German Christians call for ban on prostitution


Central Europe


German brothel. Photo EPA, Sascha Steinbach

German Christians are going to submit a resolution to the German Bundestag in which they call for a ban on prostitution. That is the result of a congress named “Against human trafficking and sexual exploitation”.

The resolution comes at the time of the three-year evaluation of the Prostitute Protection Act, which came into force in 2017, Pro reports. Together with some other organisations, such as Mission Freedom, the Christian guest centre Schönblick and the German Evangelical Alliance among Christians want to point out that human rights are violated, and people live in the misery of sexual exploitation through prostitution and human trafficking.

Estimates show that there are about 400,000 prostitutes in Germany. According to the initiators behind the resolution, prostitution is often the last resort to earn money for women in need. Financial emergencies, structural constraints, violence and human trafficking force many people into prostitution against their will, Uwe Heimowski explains. He is the policy officer of the German Evangelical Alliance (DEA).

Therefore, the organisations plead for a ban on commercial sex according to the “Nordic Model”, Pro writes. The Nordic Model makes commercial sex illegal but punishes the sex buyer instead of the woman.

Furthermore, the resolution aims to ignite a broad public debate on the issue of prostitution Idea writes. It calls “sexuality for sale” an “inhumane problem” to which more attention should be paid.

Commercial sex

The former CDU member of the Bundestag, Frank Heinrich, supports a ban on commercial sex. That is reported by Idea. According to Heinrich, the Nordic Model has proven to be efficient, and should thus also be applied in Germany. The ban creates awareness among men about the problems related to commercial sex.

Heinrich points out that MPs need a third of the population to change legislation and therefore calls on Christians to write letters to the German Parliament. “I am surprised that even church organisations could already achieve a lot by writing letters to MPs to point out the issue.”


The German diaconal organisation Diakonie Deutschland has called for a factual debate on prostitution, Domradio reports. Therefore, a reliable study needs to be conducted, Maria Loheide, head of social policy at Diakonie Deutschland, argued.

According to her, prostitutes deserve respect, support and help if they want. Loheide argues for an interdisciplinary debate to improve the situation of prostitutes and help them to step out if they want.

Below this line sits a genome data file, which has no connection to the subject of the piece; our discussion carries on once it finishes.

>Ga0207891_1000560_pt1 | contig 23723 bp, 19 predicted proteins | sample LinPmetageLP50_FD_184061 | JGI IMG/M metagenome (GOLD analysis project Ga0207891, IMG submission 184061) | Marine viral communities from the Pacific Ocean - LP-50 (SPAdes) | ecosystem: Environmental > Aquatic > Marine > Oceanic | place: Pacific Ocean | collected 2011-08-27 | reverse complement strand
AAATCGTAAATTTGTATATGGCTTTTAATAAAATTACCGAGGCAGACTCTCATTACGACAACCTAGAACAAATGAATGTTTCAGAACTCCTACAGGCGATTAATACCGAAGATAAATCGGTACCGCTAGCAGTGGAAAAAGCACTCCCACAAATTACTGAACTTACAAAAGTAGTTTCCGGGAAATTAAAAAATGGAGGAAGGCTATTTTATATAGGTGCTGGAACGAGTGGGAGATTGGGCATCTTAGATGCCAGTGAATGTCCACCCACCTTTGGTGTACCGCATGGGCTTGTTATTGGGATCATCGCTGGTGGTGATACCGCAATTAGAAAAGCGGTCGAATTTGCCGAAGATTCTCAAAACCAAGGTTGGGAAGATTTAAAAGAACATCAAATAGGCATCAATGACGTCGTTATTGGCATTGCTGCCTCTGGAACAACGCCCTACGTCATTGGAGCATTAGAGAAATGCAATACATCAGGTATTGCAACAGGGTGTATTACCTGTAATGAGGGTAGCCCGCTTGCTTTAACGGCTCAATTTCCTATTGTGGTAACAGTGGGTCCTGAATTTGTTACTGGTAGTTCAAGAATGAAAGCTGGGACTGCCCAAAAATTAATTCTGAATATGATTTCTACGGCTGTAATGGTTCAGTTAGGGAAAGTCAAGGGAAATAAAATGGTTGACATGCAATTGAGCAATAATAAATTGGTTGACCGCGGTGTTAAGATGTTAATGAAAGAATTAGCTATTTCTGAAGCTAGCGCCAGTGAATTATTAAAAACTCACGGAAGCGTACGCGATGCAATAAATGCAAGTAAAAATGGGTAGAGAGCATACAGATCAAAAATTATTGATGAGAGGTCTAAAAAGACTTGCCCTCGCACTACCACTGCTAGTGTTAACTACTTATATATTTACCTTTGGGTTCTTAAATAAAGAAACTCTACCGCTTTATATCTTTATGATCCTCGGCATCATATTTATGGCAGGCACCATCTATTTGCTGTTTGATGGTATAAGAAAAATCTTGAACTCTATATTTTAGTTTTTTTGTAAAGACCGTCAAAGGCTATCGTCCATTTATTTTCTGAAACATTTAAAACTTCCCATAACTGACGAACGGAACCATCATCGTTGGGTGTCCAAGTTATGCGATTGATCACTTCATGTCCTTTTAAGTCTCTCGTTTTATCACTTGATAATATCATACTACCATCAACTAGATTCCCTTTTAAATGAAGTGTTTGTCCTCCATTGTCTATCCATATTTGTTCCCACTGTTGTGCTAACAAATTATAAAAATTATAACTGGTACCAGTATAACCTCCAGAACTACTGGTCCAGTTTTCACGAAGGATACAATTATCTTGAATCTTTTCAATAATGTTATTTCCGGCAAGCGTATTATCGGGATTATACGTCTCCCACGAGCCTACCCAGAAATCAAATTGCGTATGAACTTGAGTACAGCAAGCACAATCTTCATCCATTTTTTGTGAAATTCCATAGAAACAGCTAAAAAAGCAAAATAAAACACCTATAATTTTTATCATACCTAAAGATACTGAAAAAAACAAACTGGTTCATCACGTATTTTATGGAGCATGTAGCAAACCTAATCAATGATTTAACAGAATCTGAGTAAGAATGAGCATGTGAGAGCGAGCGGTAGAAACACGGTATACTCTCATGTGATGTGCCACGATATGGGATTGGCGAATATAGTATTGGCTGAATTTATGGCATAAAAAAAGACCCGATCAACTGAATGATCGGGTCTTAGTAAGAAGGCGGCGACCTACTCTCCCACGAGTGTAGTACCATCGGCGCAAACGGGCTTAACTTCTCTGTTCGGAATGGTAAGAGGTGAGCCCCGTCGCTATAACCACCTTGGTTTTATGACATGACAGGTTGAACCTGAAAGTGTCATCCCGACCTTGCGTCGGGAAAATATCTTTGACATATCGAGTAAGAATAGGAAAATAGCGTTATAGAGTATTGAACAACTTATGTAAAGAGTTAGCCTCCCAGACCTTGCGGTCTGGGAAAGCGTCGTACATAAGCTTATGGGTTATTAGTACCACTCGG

Spiritual battle

According to psychotherapist Michael Hübner, the fight against pornography also contains a spiritual dimension. He said so during the congress, “Against human trafficking and sexual exploitation.” That is reported by Idea. He points out that the Bible shares porn consuming under “uncleanness and fornication.” in Hübner’s opinion, the fight against pornography is ultimately “about a spiritual battle with satanic powers” that destroy marriages and families.

Swedish model

The Evangelical People's Party of Switzerland, meanwhile, wants to ban the buying of sex. EPP National Councilor Marianne Streiff calls for a ban based on the Swedish model. "In almost all cases, prostitution is based on exploitation", Streiff says to the Christian Swiss news website Ref.ch. Most women practice this trade under pressure and only a small proportion of women prostitute themselves voluntarily. "Studies show that 80 percent of all women would quit immediately if they had the opportunity," says Streiff.

However, the National Councilor emphasizes that a ban alone will not solve the problem; rather, accompanying measures are needed. Here, too, the Swedish model could serve as a model. “A ban only applies if the women are supported in their exit from the trade and effective educational and preventive work is carried out. These points are therefore also part of the motion.”

Rosmarie Quadranti, President of the Zurich Women's Center, says that that countries with the Swedish model have had good experiences. “The number of women working in the sex trade there has steadily decreased. There is also no evidence that women are being pushed underground”, she says.



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